Tā mātau tukanga ā-wāhi Our place-based approach
Every community has their own housing and urban development challenges and opportunities and a 'one size fits all' approach will not work to address them.
We're taking a deliberate, place-based approach to tackling Aotearoa New Zealand's housing and urban development challenges. This approach uses an understanding of places to inform how we work with communities.
Close engagement will not be needed to drive change in all places. In some places, local leadership and action will be sufficient to deliver better outcomes for people. In other places, we will work closely with communities to develop and implement local solutions to bring about the necessary change.
Through our place-based approach, we are continuously learning about places – how they are performing relative to one another and why we are seeing the outcomes we are seeing. This helps us to improve our national settings so that they deliver better outcomes for people in all places.
Partnerships provide a way for central government and local partners to decide how working together can address the housing and urban challenges in their community. All our partnerships apply a kaupapa Māori lens to deliver solutions that are relevant to and co-delivered by Māori.
The map below shows our 10 active partnerships in communities across Aotearoa New Zealand, covering around 80% of the country’s population.
While our partnerships are currently limited to these 10 places, the Government is delivering specific programmes and new public housing in other parts of the country as well. This is very different from the engagement in our partnership locations, which is broad and requires work with many stakeholders.
Urban growth partnerships
This support an integrated approach to land use and infrastructure planning for major urban areas and growth corridors. The urban growth partnerships are also starting to focus on housing issues.
The Auckland Housing and Urban Growth Joint Programme is a collaboration between Auckland Council and the Government to deliver shared housing and urban growth priorities in New Zealand’s largest city. The programme covers both spatial priorities (e.g. development opportunities arising from the City Rail Link, the City Centre to Mangere Light Rail Transit projects (Auckland Light Rail), Manukau centre and Drury) and policy priorities, such as how to deliver more affordable housing and quality intensification. A number of other government agencies are working alongside Te Tūāpapa Kura Kāianga - Ministry of Housing and Urban Development (HUD) and the Auckland Council in this partnership.
The Whakawhanake Kāinga Committee is an urban growth partnership for the Greater Christchurch area. The partnership is between the Greater Christchurch Partnership, Ngāi Tahu and the Crown. To address existing challenges and position Greater Christchurch effectively for long-term growth the Committee is working together to creating a well-functioning urban environment that supports the decarbonisation of transport and improves resilience, housing affordability and accessibility. An initial priority of the partnership is the preparation of a joint spatial plan and Mass Rapid Transport investigation. It is estimated that the joint spatial plan will be ready for public consultation in early 2023 and finalised by mid-2023.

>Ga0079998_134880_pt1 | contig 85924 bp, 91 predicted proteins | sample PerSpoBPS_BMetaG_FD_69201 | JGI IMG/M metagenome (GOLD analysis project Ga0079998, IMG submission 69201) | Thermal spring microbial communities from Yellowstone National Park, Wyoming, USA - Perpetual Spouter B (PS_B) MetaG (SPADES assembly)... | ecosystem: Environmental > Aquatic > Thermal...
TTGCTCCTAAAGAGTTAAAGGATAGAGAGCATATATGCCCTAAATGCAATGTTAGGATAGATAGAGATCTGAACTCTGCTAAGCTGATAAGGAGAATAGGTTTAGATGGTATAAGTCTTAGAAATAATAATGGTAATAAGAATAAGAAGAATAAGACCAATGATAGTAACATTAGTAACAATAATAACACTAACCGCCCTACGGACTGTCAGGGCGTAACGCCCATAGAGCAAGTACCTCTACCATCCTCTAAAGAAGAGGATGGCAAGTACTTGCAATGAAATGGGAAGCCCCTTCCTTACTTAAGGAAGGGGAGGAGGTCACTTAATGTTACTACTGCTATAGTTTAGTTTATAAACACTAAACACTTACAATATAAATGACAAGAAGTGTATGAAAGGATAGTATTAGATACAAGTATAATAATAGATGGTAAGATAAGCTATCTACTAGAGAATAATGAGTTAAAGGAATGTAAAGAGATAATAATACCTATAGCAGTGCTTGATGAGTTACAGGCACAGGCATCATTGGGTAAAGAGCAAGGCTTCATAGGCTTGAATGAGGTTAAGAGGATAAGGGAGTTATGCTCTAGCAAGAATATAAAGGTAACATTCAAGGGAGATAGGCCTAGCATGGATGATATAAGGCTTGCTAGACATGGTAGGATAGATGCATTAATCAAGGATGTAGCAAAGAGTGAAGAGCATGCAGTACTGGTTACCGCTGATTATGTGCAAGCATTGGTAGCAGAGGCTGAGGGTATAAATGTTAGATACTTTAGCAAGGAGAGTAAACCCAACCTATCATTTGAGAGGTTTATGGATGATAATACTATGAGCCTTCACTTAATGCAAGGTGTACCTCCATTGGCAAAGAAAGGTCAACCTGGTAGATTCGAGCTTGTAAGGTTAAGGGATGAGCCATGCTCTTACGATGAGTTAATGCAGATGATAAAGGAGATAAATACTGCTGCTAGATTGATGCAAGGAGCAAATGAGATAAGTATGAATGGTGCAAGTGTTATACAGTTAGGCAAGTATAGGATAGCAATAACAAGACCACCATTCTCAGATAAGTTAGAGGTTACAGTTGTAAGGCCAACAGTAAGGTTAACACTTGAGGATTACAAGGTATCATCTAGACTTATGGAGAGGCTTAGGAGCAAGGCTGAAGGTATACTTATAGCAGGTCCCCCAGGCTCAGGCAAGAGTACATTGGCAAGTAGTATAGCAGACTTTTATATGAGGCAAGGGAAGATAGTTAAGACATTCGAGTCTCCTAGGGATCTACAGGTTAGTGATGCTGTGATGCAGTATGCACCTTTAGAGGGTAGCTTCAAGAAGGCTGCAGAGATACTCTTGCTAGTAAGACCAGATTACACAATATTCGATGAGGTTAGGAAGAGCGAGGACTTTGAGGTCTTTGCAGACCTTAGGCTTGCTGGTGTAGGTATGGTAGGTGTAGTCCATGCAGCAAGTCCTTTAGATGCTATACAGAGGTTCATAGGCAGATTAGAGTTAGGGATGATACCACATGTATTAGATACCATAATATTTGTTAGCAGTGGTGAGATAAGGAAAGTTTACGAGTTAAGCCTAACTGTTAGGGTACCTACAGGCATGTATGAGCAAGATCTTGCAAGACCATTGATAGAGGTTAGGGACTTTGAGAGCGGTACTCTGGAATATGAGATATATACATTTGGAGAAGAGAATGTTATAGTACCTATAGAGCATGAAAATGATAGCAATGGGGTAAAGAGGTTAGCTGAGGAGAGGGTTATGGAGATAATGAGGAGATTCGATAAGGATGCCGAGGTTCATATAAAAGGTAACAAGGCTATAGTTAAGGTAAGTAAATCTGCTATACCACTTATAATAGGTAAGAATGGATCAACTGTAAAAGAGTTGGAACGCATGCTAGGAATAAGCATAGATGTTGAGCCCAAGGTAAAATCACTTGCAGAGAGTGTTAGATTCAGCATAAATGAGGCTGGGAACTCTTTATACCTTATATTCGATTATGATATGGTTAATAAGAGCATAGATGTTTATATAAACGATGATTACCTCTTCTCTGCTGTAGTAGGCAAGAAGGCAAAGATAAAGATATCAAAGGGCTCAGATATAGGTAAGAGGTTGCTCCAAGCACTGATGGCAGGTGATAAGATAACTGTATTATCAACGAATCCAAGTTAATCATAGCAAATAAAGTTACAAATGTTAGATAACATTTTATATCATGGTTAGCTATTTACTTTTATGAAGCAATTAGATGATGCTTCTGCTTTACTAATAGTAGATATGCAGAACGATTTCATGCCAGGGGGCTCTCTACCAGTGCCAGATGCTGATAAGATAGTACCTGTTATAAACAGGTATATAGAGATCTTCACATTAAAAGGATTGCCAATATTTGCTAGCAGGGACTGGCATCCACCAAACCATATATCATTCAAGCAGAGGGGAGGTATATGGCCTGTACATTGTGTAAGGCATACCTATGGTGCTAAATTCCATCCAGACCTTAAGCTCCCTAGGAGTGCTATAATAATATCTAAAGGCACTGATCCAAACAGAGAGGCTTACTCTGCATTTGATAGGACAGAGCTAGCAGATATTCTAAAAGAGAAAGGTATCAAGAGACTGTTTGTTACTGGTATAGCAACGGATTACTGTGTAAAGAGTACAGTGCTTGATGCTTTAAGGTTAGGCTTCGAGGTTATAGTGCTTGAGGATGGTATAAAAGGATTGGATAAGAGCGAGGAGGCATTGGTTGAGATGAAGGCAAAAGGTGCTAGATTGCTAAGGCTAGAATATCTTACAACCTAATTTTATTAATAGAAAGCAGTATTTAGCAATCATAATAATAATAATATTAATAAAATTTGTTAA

Hamilton - Auckland Corridor
The Hamilton-Auckland Corridor (H2A) was the first partnership in New Zealand to bring two regions, mana whenua, central and local government together to integrate and coordinate land use, network and social infrastructure planning and delivery. The Corridor connects two of New Zealand’s fastest-growing cities through an area of high natural and cultural importance and value. There is significant housing and employment growth potential at either end of the Corridor. This project is now being implemented by the Future Proof | Te Tau Tiitoki governance group.
The Hamilton-Auckland Corridor Plan was completed in December 2018 and updated in November 2020. The plan sets the vision, growth management objectives and programme for the corridor.
The Hamilton-Waikato Metropolitan Plan (Metro Spatial Plan) is being delivered through the Future Proof partnership and is one of the initiatives as part of the broader Hamilton to Auckland Corridor Plan. The Hamilton-Waikato metro area is an urban sub-region of the Waikato.
The Future Proof Strategy was updated in October 2021 to incorporate the Hamilton to Auckland (H2A) Corridor Plan and the Hamilton-Waikato Metropolitan Spatial Plan. This reflects the importance of the H2A corridor stretching through the north- Waikato and into Auckland, and the connections east towards Morrinsville and the Bay of Plenty.
Whaiora Grow Well Partnership for the Queenstown Lakes area was established in July 2021. The partnership is between Queenstown Lakes District Council, Kāi Tahu, and the Government. The purpose of the partnership is to manage growing tourism and housing pressures and to develop a long-term strategy and investment plan for the future development of the area that improves community wellbeing, maintains a world-class visitor experience and protects the environment. The Queenstown Lakes Spatial Plan sets out the partnership’s long-term approach to addressing these challenges. The partnership is now working together to deliver the joint programme of work identified in the Spatial Plan.
Tauranga - Western Bay of Plenty